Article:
As Mohamad ElHelaly, Projects and Operations Director at Concrete Plus, says, “Don’t wait to implement risk management until things go bad.” Having a project risk management plan will help you identify setbacks and costly delays.
Before your project even begins, hold brainstorming sessions with your project team to anticipate potential risks. Once identified, categorize these risks based on their likelihood of occurring and potential impact on the project.
But don’t stop at identifying risks — plan for them, too. Develop strategies that outline how to combat each issue if it does happen. Additionally, set aside a portion of the budget specifically for unexpected risks.
Tip: Appoint a risk officer to stay on top of potential challenges. This designated person or team can continuously monitor and manage risks, ensuring you’re always one step ahead.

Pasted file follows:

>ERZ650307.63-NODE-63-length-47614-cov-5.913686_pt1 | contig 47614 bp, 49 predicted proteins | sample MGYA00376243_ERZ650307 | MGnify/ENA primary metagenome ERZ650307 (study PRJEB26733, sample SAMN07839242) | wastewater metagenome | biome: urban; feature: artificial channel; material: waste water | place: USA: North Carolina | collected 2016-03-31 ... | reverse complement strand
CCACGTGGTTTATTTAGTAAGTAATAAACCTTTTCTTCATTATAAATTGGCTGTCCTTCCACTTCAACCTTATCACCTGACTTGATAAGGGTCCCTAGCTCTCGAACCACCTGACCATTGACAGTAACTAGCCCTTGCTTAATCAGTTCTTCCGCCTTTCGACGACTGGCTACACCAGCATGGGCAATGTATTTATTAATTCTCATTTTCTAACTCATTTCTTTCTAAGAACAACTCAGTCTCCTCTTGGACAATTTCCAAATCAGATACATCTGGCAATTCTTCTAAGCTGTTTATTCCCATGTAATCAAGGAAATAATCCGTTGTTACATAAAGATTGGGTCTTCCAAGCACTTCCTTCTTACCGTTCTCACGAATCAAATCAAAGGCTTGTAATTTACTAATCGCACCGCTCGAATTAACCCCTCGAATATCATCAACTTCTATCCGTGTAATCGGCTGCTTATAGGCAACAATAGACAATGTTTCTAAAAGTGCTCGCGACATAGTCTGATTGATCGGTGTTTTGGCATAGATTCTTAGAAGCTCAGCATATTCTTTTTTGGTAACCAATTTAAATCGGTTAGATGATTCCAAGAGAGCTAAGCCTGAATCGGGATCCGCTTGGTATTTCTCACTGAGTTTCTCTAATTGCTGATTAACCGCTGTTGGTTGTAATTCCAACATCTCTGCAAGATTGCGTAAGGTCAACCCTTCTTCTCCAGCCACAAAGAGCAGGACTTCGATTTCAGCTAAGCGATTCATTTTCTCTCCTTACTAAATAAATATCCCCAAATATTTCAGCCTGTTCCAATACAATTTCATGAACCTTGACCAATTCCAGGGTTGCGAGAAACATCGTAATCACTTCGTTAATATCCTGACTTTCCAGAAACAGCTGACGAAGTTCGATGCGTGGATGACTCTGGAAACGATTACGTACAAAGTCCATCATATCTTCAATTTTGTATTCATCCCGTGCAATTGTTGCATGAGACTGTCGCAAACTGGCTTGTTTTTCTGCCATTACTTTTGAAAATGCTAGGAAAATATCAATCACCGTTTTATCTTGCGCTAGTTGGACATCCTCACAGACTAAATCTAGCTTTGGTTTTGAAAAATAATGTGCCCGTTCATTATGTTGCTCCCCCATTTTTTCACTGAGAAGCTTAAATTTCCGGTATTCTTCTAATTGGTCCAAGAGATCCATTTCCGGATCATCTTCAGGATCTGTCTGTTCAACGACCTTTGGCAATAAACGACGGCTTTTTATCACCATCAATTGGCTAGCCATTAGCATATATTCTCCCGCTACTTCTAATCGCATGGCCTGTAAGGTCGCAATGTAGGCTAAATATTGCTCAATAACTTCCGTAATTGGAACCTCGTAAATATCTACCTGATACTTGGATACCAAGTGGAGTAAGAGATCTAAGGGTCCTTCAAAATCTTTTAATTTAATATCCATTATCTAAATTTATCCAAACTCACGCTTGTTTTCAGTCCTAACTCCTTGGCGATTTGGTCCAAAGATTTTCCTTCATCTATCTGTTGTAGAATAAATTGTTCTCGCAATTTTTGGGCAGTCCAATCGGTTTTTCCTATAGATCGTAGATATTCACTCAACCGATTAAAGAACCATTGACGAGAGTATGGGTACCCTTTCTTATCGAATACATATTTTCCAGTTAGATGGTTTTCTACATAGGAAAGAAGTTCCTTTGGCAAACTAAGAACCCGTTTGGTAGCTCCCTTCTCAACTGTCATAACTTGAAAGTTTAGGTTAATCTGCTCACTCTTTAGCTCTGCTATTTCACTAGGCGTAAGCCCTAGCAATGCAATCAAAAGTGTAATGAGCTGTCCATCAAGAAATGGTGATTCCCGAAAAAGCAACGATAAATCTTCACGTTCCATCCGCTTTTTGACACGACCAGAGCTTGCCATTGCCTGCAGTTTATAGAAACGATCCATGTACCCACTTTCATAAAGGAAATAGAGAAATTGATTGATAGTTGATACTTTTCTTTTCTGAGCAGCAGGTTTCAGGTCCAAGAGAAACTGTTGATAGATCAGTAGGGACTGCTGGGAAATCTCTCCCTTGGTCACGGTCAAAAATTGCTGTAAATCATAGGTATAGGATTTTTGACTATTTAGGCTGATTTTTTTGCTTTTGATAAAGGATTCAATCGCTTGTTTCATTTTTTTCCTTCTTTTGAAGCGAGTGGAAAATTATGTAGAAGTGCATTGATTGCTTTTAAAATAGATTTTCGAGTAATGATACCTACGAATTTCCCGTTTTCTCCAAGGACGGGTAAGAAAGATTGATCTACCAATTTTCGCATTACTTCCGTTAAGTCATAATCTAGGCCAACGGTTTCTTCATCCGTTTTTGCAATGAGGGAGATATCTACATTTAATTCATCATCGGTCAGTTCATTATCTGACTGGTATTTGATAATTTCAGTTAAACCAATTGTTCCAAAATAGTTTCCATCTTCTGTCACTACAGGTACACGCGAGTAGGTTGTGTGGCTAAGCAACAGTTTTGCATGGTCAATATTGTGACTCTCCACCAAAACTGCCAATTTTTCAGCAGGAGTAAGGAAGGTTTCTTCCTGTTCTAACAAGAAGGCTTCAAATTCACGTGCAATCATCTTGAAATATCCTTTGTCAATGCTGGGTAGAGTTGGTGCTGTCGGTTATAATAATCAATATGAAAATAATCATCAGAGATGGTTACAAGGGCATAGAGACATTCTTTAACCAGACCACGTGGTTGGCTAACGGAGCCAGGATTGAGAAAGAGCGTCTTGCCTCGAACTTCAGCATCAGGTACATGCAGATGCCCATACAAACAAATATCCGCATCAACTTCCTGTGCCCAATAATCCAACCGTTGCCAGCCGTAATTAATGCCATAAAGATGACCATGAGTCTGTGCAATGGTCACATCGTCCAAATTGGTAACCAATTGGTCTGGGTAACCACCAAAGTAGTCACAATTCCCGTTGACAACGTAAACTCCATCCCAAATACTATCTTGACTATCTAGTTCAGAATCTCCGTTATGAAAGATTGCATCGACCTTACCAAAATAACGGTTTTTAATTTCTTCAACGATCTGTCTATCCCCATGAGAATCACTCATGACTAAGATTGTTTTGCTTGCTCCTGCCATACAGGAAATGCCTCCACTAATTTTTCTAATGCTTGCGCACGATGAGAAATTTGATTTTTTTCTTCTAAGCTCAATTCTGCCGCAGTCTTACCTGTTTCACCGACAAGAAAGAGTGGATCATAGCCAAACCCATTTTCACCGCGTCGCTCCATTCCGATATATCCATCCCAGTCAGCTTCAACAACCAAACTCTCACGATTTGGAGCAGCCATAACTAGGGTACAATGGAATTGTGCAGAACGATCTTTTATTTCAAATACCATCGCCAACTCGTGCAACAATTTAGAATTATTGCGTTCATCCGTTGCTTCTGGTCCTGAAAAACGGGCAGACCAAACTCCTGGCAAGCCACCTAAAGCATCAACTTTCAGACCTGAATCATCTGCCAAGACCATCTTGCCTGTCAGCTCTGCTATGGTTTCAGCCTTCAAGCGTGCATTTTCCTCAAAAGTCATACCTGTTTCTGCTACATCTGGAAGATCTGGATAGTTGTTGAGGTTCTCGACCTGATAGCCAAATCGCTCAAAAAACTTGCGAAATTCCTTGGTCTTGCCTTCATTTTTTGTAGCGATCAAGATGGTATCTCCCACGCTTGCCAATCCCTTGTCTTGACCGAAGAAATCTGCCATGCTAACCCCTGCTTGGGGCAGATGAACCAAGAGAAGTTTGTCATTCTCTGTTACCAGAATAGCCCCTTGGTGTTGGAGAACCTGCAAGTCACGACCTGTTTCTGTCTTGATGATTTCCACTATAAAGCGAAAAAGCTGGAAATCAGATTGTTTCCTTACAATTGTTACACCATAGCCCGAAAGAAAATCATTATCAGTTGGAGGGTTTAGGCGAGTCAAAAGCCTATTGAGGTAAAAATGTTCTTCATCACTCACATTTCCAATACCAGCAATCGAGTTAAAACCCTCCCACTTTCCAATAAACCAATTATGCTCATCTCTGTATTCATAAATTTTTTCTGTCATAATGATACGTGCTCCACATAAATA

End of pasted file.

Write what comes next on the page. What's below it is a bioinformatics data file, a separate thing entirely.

8. Optimize your resources effectively
The crux of efficient project management is getting the most out of what you have.
Shockingly, 53% of businesses struggle with not using their resources well. So, before you even hit the starting line of a project, assess everything at your disposal. This means understanding your team’s unique strengths, available tools, and budget limitations.
From there, develop a resource allocation plan. This will help you better understand how to distribute workloads so that no one drowns in theirs.
Keep an eye on how resources are being used, too. For example, if you’re running multiple marketing campaigns, tracking performance can show you which ones deserve more budget and attention. Continue adjusting and refining your resource allocation strategy to ensure that each resource is used to its fullest potential.